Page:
Butternut HF6V HF9V

What is it? Why would I want one?
The manufacture (Now DX Engineering) has this to say about them.

Butternut HF9V Vertical Antennas work nine popular bands–80 through 6 meters–with an extremely efficient vertical radiator that’s only 26 ft. tall! The HF9V antennas are easy to erect and tune antennas that will last you for many years.

An internationally acclaimed antenna design, Butternut HF9V antennas require a complete ground radial system. The antenna comes with a 1 1/8 in. base insulator and a 1 1/4 in. O.D. x 2 ft. mounting tube for direct placement into the earth.

The preferred, “easiest-to-tune”, high-performance installation is the ground mounted HF9V, which requires a bare minimum of 12 evenly spread, straight radial wires. Many more radials are better, with double the number of evenly spread radials achieving nearly double the efficiency and signal performance, an effect that tops out at about 60 ground radials. Each radial wire stapled onto the ground or run an inch or so below the soil surface, may be any length from 20 to 45 ft. Radial wires need to be up to 50 percent longer over sandy and rocky soil to maintain efficiency.

Want to hear and work the stations that other operators seem to be working easily? Enjoy advanced operations on the HF bands with a high performance vertical antenna installation. Have more fun DXing with great signals on your Butternut HF9V 9-Band Vertical Antenna.
End Quote

I personally have had 2. My first one was used. It was in bad shape when I got it, and back then, the manufacture was still in Minnesota and easy to get the parts I needed and the manual, in fact it all came in the next day after I ordered the parts. This was my first one and my first multiband vertical, setup wasn’t overly complex, but tunning was an adventure as I didn’t have an analyzer so running back and forth to the rig and the SWR bridge was a pain, but, a couple of hours of work and it was up and going.

I remember having a rather bad ice storm that year and my HF6V was bent completely over, the tip was froze to the ground and the antenna was bent over like the letter “n”, I was sure my new antenna was toast and I’d be needing to find something else to replace it, but, by lunch time, the temps were in the 50s and the antenna was mostly upright again, a few minutes of clearing ice off it since it was in the shade and sure enough, it was back up and working with only having broke the 15M wire which was shortly there after fixed. Back on the air.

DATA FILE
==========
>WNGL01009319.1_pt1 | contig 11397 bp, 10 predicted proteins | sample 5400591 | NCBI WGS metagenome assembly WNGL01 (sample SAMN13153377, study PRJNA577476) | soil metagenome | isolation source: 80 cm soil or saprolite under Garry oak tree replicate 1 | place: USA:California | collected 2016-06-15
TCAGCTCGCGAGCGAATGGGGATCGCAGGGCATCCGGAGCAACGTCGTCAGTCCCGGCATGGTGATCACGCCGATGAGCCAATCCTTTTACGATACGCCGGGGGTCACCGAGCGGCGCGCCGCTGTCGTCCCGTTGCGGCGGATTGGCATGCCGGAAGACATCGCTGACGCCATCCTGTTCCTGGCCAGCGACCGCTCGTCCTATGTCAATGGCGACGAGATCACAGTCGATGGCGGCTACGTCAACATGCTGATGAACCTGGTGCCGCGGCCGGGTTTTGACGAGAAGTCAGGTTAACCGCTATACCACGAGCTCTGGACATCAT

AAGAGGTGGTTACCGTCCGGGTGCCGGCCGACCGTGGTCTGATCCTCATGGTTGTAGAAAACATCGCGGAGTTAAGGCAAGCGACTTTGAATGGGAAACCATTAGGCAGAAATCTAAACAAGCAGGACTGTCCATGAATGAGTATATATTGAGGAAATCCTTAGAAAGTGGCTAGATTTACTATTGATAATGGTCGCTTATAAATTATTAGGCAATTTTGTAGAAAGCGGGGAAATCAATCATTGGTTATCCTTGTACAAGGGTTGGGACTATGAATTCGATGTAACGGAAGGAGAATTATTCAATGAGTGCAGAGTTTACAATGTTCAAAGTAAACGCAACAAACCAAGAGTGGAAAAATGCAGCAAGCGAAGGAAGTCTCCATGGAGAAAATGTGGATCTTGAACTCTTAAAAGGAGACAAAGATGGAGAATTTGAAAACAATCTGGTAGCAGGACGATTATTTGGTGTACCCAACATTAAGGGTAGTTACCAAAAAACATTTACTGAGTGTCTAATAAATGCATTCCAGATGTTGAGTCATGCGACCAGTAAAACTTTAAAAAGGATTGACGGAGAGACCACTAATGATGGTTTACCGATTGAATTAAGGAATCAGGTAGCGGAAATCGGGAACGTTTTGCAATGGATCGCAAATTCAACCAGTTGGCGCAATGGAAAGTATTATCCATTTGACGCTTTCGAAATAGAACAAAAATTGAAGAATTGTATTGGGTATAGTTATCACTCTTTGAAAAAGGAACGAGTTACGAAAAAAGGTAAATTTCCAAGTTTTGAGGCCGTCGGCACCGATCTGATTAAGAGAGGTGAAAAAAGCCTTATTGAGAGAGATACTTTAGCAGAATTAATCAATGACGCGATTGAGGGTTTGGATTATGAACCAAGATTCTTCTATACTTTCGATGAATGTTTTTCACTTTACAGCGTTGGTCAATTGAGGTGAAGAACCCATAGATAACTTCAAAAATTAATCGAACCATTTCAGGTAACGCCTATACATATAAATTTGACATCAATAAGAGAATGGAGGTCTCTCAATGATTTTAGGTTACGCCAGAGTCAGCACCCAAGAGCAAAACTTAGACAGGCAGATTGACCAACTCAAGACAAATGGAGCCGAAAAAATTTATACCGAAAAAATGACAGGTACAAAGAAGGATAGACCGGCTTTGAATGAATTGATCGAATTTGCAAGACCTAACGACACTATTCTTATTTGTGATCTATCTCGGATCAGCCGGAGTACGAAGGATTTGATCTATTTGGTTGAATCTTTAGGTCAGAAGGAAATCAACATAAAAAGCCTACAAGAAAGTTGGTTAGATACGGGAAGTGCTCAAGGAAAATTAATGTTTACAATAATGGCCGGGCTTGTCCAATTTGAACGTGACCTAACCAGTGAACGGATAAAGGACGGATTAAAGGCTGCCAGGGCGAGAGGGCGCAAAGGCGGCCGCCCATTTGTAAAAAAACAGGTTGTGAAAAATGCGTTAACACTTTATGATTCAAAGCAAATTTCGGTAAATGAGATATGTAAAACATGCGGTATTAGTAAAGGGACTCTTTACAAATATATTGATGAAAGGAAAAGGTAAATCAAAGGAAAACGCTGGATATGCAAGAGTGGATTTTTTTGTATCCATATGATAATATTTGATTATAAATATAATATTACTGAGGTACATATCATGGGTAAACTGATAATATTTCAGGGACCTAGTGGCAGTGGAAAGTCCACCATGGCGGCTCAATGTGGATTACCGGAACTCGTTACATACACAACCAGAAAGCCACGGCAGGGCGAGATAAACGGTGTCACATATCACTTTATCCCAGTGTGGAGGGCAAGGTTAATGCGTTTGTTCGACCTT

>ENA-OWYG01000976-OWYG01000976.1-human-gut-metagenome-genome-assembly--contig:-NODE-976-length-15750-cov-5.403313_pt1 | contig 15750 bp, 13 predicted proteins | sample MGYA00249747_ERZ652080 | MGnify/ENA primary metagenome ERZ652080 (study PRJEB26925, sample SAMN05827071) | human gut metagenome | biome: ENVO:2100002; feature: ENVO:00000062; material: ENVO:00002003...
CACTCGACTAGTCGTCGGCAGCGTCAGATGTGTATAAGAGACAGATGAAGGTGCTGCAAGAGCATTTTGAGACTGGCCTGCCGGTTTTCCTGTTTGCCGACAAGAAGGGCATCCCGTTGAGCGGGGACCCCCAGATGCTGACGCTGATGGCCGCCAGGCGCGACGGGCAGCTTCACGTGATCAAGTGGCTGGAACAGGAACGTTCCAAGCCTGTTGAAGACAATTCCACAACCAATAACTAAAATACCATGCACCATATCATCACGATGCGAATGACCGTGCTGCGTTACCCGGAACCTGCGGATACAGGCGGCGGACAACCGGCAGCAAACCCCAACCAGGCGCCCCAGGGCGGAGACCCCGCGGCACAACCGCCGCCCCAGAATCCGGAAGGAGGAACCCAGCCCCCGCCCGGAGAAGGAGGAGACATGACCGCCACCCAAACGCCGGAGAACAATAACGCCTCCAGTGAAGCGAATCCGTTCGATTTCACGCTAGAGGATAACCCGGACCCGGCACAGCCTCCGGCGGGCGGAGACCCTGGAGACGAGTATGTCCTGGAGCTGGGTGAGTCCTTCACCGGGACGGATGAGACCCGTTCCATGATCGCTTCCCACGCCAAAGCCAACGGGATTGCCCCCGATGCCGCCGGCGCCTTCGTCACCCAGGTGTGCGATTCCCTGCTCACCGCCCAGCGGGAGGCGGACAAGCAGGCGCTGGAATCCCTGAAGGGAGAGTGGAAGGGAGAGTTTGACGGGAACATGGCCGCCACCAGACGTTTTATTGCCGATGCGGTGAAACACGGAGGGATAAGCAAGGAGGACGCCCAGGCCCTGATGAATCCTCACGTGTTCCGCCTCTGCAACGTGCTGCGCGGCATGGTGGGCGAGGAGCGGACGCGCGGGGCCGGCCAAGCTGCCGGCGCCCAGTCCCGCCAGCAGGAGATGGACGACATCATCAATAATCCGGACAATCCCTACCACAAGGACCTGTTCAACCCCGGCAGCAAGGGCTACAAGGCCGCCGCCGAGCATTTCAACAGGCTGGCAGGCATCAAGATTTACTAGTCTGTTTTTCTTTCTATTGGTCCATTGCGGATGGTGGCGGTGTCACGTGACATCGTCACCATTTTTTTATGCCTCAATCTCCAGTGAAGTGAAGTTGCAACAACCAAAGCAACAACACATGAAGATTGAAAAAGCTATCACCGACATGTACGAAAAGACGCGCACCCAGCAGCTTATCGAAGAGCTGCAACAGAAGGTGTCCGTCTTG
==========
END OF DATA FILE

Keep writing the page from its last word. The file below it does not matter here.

I soon was convinced by the older “experts” *cough* that a vertical was a junk antenna and it radiated poorly in all directions, so I sold it and put up a “Doublet”, I soon after discovered that while it worked all bands with the absolute necessity of a tuner, Ideally a balanced one, it wasn’t the low angle DX antenna I had loved so much about my HV6V.

So down came the doublet and I bought another vertical. This round was the Hustler 5BTV. It was no butternut, but it was a vertical and was easily beating my doublet on the DX front, but local 75M experts were again a tough copy, and that was perfect, they had been a waterfall of bad advice and I was happy to trade local QSOs from blow hard 75M frequency squatters for DX contacts from interesting people in far off places, however, the Hustler just wasn’t a butternut and the new price of a butternut was a bit extreme as DX Engineering had bought the antenna from the original manufacture and over night the price was nearly double, shortly after, the price climbed again and they changed out the good quality capacitors with cheap Chinese crap designed to further inflate their profit over the quality.

I was still determine to return back to the Butternut, but life was happening at a fast pass and we were building a new home, so I was off air for over a year. When we finally got settled, I was on a smaller lot with no trees, a year before it was a empty lot and a few years before that, it was a filed. So, what to do, with nothing to use for a wire support, it was time to dig out the Hustler 5BTV. With some radials already under the sod, the hustler went back up, and it worked okay, not great, but okay, it still wasn’t what I loved about the Butternut, then out of the blue, on Facebook radio trader group, a ham from Indiana was offering to trade a Butternut for a hustler, we made a deal, talked on the phone, I packed dup my hustler and sent it off in a box made so well he could just take his apart and ship his butternut right back.